The Problem with Evangelistic Programs


It doesn’t take much effort to convince most Christians that evangelism with community is the way to go. It’s not even hard to find people pulling together to accomplish an evangelistic task.

But usually when we think of evangelism in community, we think of evangelistic programs, which is not the same. By “program,” I mean the occasional big event with a well-known speaker or exciting topic. At some point during the event, there is a presentation of the gospel. Or maybe the program is low-key, geared for seekers, such as a service project or a sports program, with the hope that it might open a door for a spiritual conversation.

God can use programs. I know people who have come to faith at evangelistic events. For the record, I often promote and speak at evangelistic programs. But I don’t think programs are the most effective, or even the primary, way we should do evangelism.

So, when you take a cold, hard look at programs, things just don’t add up. For one, there is an inverse economic bang for the buck: the more money spent on the programs, the less fruit from evangelism. So, for example, when people under 21 (when most people come to faith) were asked how they came to be born again, only 1 percent said it was through TV or other media, while a whopping 43 percent said they came to faith through a friend or family member. Just think of the cost comparison between a cup of coffee and TV programming. Or think of the effect: moms lead more people to Jesus than programs.

Oddly, it seems evangelistic programs do other things better than evangelism: they produce community among Christians who take part in them, they encourage believers to take a stand for Christ, and they can enable churches to break into new places of ministry.

Yet we seem to have an insatiable hunger for programs to accomplish evangelism. Why? Programs are like sugar. They’re tasty, even addictive. However, it takes away a desire for more healthy food. Though it provides a quick burst of energy, over time it makes you flabby, and a steady diet will kill you.

A strict diet of evangelistic programs produces malnourished evangelism. Just as eating sugar can make us feel as if we’ve eaten when we haven’t, programs can often make us feel as if we’ve done evangelism when we haven’t. So we should have a healthy unease with programs. We should use them strategically but in moderation, remembering that God did not send an event, he sent his Son.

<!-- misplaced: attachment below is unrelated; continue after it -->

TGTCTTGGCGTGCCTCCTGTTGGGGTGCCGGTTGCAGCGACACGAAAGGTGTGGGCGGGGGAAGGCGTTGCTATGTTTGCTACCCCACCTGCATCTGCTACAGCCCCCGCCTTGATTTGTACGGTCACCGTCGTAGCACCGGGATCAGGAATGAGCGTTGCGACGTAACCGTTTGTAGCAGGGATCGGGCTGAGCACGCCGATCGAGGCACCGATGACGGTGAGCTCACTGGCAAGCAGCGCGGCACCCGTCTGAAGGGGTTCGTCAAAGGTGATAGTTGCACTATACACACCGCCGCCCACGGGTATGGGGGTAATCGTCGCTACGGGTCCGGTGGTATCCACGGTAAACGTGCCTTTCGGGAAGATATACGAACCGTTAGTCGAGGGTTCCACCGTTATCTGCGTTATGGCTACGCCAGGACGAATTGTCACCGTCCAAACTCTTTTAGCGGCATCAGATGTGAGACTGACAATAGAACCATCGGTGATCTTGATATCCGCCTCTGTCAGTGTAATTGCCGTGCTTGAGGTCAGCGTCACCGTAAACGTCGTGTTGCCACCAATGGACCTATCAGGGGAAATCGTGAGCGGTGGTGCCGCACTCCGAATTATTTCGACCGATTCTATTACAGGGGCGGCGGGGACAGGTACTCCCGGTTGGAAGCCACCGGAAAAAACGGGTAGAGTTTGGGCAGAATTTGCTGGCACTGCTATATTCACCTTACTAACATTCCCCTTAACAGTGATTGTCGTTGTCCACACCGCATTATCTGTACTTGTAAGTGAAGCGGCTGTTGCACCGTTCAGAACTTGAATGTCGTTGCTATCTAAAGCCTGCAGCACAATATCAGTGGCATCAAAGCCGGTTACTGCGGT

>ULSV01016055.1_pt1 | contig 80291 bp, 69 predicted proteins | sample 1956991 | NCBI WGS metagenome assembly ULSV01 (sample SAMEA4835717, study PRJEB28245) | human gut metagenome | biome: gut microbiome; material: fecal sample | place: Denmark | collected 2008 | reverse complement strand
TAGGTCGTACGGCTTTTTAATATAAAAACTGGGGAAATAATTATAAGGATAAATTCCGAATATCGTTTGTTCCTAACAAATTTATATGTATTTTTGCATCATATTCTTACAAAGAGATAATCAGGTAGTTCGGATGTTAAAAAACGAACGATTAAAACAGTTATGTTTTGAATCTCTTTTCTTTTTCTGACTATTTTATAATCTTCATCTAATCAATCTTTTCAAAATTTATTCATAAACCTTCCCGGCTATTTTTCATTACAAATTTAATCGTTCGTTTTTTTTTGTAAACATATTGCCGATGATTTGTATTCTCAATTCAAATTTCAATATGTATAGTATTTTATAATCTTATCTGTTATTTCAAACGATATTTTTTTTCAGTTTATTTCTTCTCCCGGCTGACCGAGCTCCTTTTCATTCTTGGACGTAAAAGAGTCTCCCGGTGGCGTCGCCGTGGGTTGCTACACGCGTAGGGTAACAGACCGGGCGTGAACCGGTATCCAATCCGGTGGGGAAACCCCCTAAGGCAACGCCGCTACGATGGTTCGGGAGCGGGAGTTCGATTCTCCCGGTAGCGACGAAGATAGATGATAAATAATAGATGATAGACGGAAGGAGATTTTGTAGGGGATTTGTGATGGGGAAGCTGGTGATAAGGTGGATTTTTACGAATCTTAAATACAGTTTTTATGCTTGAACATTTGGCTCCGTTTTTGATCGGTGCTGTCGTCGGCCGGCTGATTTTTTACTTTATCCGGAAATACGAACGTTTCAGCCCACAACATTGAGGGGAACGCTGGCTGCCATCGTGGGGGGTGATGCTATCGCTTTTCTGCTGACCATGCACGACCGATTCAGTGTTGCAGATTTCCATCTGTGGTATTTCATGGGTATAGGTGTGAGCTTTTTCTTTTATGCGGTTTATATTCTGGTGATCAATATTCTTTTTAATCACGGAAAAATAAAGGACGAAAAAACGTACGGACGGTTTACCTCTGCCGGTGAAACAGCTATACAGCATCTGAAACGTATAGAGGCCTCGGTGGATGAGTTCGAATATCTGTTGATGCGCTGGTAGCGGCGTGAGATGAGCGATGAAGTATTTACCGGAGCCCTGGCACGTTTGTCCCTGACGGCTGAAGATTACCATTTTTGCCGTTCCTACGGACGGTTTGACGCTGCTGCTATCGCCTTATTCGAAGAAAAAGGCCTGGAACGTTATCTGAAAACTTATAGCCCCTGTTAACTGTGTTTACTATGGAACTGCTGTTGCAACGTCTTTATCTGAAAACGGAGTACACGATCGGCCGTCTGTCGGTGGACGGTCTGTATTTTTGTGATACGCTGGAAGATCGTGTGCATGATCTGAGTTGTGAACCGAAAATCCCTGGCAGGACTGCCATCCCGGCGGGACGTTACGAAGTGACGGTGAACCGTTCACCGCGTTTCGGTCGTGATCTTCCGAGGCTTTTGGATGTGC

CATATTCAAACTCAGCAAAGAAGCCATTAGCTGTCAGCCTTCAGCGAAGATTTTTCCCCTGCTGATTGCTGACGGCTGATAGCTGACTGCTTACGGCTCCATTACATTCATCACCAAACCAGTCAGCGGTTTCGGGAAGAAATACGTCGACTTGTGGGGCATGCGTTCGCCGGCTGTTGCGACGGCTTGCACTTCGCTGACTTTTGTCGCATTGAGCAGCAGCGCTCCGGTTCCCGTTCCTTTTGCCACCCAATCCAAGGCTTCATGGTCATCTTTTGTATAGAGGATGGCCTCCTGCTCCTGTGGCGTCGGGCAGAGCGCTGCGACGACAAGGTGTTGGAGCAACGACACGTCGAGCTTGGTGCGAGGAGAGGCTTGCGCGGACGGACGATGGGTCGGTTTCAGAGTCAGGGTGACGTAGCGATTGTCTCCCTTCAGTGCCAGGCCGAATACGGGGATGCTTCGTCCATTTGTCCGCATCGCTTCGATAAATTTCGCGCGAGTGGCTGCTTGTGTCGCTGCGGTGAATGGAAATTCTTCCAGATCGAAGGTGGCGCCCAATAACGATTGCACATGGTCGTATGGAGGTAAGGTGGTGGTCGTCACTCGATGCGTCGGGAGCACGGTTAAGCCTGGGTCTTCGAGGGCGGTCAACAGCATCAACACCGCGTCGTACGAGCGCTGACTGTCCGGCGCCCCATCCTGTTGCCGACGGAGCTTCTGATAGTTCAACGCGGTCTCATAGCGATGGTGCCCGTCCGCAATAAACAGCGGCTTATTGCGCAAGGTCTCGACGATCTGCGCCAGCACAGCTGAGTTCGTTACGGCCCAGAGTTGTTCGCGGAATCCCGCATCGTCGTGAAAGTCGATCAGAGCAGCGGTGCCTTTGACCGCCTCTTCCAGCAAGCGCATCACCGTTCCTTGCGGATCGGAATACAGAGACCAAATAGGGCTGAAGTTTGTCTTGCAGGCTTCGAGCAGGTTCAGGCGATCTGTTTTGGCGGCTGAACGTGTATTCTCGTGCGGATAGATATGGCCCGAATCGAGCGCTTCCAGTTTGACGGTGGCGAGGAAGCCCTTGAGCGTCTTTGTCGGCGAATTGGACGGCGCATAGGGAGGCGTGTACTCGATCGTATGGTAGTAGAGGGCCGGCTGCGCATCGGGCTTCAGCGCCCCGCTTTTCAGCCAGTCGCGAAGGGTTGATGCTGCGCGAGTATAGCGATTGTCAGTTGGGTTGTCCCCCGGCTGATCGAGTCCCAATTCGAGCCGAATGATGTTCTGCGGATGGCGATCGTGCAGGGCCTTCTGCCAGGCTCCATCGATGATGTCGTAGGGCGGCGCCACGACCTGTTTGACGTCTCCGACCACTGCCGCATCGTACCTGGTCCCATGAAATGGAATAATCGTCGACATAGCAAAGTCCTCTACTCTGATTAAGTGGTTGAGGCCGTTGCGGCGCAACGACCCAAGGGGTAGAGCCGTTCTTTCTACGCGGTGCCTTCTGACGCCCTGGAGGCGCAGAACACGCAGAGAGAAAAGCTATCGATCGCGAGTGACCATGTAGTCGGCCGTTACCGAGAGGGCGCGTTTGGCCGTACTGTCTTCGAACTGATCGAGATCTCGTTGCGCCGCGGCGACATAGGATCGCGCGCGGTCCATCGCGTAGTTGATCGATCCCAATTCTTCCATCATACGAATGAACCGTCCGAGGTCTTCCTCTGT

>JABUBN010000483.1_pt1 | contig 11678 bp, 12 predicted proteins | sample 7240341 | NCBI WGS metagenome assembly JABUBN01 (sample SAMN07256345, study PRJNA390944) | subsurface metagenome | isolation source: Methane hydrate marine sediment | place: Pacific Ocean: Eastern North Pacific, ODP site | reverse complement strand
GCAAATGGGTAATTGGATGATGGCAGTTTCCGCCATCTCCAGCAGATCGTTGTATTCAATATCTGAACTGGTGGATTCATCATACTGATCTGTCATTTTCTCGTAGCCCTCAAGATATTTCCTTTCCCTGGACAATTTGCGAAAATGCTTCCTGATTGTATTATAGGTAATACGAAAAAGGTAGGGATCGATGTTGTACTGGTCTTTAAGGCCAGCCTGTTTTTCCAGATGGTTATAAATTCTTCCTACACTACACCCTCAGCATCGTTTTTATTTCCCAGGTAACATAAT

What should we do? We want to have evangelism in community. We long to have friends alongside us when we share our faith. But at the same time, we see the limits, even the dangers, of programs. Is there some alternative?

I would like to make a case for something completely different, something that is both communal and personal: a culture of evangelism centered in the local church.

The Church and Evangelism

Jesus said, “By this all people will know that you are my disciples, if you have love for one another” (John 13:35). A little later, during the same time with his disciples, he prayed that they would be unified, “so that the world may believe that you have sent me” (John 17:20–21). Understand this: Jesus says the love we have for one another in the church is a statement that we are truly converted. And when we are unified in the body, we show to the world that Jesus is the Son of God. Love confirms our discipleship. Unity confirms Christ’s deity. What a powerful witness!

There are many passages that instruct and shape our evangelistic efforts, but these verses are the biblical foundational that show us that the church is to be a culture of evangelism.

This means that the local church is the gospel made visible. If we are to picture the gospel in our love for one another, that needs to take place in a local congregation of people who have covenanted together in love to be a church. It’s not abstract love, but love for real people in the real world. I can’t tell you how many times I have heard from non-Christians that the church was strange to them, but what drew them into the fellowship was the love among the members.